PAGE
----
• Longitudinal Shield – a tape shield, flat or corrugated, applied longitudinally with the axis of the core being shielded.
  • Longitudinal Wrap – tape applied longitudinally with the axis of the core being shielded.
  • Loop Resistance – the total resistance of two conductors measured round tip from one end.
  • Loose Buffer – provides a high level of isolation for the fiber from external mechanical forces that might be present on the cable; a loose buffer tube is constructed where the fiber is contained in a water-blocked polymer tube that has an inner diameter considerably larger than the fiber itself.
  • Loss Factor – the product of the dissipation and dielectric constant of an insulation material.
  • Low Noise Cable – cable configuration specifically constructed to eliminate spurious electrical disturbances caused by capacitance changes of self-generated noise induced by either physical abuse or adjacent circuitry.
  • Low Loss Dielectric – an insulation material that has a relatively low dielectric loss, such as polyethylene or Teflon.
  • Low Tension – low voltage, as applied to ignition cable.

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M

  • Magnetic Wire – insulated wire used in the windings of motors, transformers and other electromagnetic devices.
  • Magnetic Field – the region within which a body or current experiences magnetic forces.
  • Magnetic Flux – the rate of flow of magnetic energy across or through a surface (real or imaginary).
  • Magnetic Noise – caused my change in current level, e.g., AC powerline (created magnetic field around that cable) this magnetic field causes the magnetic noise.
  • Marker Tape – a tape placed parallel to the conductors under the sheath in a cable, imprinted with the manufacturer’s name and the specification to which the cable is made
  • Marker Thread – a colored thread placed parallel and adjacent to the strand in an insulated conductor which identifies the manufacturer and sometimes the specification to which the wire is made
  • Mastic – a meltable coating used on the inside of some shrink products which when heated flows to help create a waterproof seal
  • MC Metal-Clad Cable – NEC type designation for power and control cables enclosed in a smooth metallic sheath, welded and corrugated metallic sheath, or an interlocking taper armor.
  • MCM – one thousand circular mils
  • Medium Frequency – the band of frequencies between 300 and 3,000 kilohertz
  • Megarad – a unit for measuring radiation dosage, Equal to one million rads.
  • Megger – a special ohmmeter for measuring very high resistance; primarily used for checking the insulation resistance of cables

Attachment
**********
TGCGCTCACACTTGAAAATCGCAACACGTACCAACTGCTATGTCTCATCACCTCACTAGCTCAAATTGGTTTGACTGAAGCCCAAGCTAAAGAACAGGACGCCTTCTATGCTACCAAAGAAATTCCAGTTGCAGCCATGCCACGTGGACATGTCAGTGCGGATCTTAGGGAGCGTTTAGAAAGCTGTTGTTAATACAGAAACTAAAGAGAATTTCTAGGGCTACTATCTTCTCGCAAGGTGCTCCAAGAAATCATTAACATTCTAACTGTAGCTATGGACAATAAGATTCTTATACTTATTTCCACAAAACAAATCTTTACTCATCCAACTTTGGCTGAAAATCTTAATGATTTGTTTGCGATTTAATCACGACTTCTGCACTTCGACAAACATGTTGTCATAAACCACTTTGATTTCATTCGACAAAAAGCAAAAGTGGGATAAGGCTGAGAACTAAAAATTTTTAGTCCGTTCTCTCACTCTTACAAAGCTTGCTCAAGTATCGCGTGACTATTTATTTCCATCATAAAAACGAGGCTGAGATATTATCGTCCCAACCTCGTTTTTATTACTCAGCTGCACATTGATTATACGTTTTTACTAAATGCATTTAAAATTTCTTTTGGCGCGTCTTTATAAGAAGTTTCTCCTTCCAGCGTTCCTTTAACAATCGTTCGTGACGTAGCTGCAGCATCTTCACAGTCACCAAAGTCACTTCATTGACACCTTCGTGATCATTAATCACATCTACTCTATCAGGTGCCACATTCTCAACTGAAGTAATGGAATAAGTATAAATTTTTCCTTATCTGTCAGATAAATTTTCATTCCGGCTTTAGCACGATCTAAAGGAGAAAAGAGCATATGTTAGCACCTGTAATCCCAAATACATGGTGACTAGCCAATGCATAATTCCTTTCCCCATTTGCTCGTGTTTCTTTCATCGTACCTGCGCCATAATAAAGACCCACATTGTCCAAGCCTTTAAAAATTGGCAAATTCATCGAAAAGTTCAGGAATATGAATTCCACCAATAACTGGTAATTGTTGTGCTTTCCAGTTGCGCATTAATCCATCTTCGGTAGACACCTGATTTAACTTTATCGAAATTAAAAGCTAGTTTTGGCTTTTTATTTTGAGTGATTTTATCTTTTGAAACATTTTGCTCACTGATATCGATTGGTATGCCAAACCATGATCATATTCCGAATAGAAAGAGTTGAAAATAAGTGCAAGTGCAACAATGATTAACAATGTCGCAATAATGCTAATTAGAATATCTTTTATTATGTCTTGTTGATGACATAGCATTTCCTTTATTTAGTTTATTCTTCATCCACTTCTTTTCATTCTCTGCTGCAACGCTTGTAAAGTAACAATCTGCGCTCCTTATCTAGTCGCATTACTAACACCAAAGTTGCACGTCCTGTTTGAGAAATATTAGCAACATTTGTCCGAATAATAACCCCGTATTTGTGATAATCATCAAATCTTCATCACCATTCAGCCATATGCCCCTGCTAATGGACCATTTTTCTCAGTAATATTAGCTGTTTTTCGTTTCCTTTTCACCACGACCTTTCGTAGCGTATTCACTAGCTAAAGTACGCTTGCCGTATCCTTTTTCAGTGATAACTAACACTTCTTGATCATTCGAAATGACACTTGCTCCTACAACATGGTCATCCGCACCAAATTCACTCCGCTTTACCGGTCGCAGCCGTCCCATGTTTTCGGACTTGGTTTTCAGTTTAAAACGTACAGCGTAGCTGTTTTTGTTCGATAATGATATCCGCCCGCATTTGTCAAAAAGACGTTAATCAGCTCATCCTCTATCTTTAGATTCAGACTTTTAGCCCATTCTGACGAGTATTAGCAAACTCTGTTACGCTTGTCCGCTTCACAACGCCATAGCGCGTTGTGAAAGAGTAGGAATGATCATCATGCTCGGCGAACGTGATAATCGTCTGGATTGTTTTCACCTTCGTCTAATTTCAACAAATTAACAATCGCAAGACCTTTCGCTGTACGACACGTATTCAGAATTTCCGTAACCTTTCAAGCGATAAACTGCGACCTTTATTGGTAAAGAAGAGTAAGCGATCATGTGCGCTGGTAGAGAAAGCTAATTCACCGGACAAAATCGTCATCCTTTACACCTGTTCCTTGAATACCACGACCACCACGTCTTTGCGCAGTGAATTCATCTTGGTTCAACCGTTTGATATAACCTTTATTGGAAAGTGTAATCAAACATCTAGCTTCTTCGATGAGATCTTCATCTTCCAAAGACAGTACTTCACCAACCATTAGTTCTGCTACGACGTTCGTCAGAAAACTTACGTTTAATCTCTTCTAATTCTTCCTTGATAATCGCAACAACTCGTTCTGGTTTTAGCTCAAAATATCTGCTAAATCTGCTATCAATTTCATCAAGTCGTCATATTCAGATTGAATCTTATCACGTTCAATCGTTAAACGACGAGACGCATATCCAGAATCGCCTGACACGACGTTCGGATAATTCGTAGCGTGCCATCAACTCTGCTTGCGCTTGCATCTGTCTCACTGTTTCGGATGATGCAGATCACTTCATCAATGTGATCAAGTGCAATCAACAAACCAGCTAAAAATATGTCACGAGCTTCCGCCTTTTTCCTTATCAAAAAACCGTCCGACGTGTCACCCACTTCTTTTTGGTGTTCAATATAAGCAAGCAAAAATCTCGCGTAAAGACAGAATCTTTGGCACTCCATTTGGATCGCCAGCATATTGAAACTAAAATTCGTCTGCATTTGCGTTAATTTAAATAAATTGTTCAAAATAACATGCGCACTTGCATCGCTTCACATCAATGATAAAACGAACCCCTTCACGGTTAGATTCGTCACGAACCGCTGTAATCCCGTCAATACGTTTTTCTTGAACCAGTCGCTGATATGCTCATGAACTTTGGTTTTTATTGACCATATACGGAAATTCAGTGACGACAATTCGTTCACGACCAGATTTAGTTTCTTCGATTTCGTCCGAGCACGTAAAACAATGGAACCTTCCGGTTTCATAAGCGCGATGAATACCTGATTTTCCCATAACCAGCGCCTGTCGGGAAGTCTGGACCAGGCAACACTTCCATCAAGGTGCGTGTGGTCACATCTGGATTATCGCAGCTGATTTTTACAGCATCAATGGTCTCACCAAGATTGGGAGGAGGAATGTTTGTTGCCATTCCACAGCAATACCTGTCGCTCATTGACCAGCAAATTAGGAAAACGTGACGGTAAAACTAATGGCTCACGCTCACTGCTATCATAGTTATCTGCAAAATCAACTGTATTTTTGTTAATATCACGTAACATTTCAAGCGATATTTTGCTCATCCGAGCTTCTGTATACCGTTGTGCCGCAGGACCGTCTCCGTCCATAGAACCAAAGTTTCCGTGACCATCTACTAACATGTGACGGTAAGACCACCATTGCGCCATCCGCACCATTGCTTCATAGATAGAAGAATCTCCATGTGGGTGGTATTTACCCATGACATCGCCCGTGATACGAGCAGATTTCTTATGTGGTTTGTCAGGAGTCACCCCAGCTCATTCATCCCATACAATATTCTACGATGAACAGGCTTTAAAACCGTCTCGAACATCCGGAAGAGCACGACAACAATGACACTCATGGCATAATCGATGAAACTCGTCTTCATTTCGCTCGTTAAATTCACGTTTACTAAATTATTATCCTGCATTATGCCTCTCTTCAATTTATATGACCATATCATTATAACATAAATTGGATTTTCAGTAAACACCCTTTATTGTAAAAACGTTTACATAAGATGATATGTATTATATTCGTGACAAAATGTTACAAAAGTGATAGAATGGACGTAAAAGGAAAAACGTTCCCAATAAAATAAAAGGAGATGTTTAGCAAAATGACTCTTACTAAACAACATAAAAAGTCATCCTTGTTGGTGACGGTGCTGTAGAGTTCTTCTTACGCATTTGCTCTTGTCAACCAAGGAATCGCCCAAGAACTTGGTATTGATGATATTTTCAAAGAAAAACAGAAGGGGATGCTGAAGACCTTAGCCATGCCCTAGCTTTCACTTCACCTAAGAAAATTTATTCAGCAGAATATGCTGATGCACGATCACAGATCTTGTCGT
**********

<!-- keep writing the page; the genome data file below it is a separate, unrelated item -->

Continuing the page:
• Megohm – one million ohms.
  • Member – a group of insulated wires to be cabled with other stranded groups into multiple-membered cable.
  • Messenger– the linear supporting member, usually a high strength steel wire, used as the supporting element of a suspended aerial cable. The messenger may be an integral part of the cable, or exterior to it.
  • Mho – the unit of conductivity. The reciprocal of an ohm.
  • Mining Cable – generally designed to be used as flexible feeder cables for circuits between the main power source and mine load centers, or as equipment trailing cables.
  • Molded Plug – a connector molded on either end of a cord or cable
  • Mono Filament – a single strand filament as opposed to a braided or twisted filament
  • Motor Lead Wire – wire that connects to the fragile magnet wire found in coils, transformers and stator or field windings
  • Multiconductor Cable – more than one conductor within a single cable complex.
  • Multiplex – the use of a common physical channel in order to make two or more logical channels, either by splitting of the frequency band (frequency-division multiplex), or by utilizing this common channel at different points in time (time-division multiplex)
  • Multiplexer – equipment that permits simultaneous transmission of multiple signals over one physical circuit
  • Mutual Capacitance – capacitance between two conductors when all other conductors including ground are connected together and then regarded as an ignored ground.
  • Mutual Inductance – the ratio of voltage induced on one conductor to the time tae of current change in the separate conductor causing this induction.
  • MW – radio hookup wire with polyvinyl insulation and plain or nylon jacket, braid, or shield. 1000V. Mylar – DuPont trademark for a polyester material used in the form of a tape.

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N

  • National Electric Code (NEC) – a consensus standard published by The National Fire Protection Association (NFPA) and incorporated in OSHA regulations.
  • NBFU – National Bureau of Fire Underwriters. NBS – National Bureau of Standards.
  • NEC – See National Electric Codes.
  • NEMA – National Electrical Manufacturers Association.
  • Neoprene – trade name for polychloroprene synthetic rubber, used for jacketing when suitable compounded
  • Network – a series of nodes connected by communications channels
  • Nickel Cade Copper Wire – a wire with a layer of nickel on a copper core where the area of the nickel is approximately 30 percent of the conductor area
  • Noise – in a cable or circuit, any extraneous signal which tends to interfere with the signal normally present in or passing through the system
  • Nominal O.D. – the desired diameter for a cable that is established within a +/- tolerance.
  • Non-Contaminating – type of PVC jacket material whose plasticizer will not migrate into the dielectric of a coaxial cable and thus avoids contaminating and destroying the dielectric.
  • Non-Contaminating PVC – a polyvinylchloride formulation, which does not produce electrical contamination through plasticizer migration.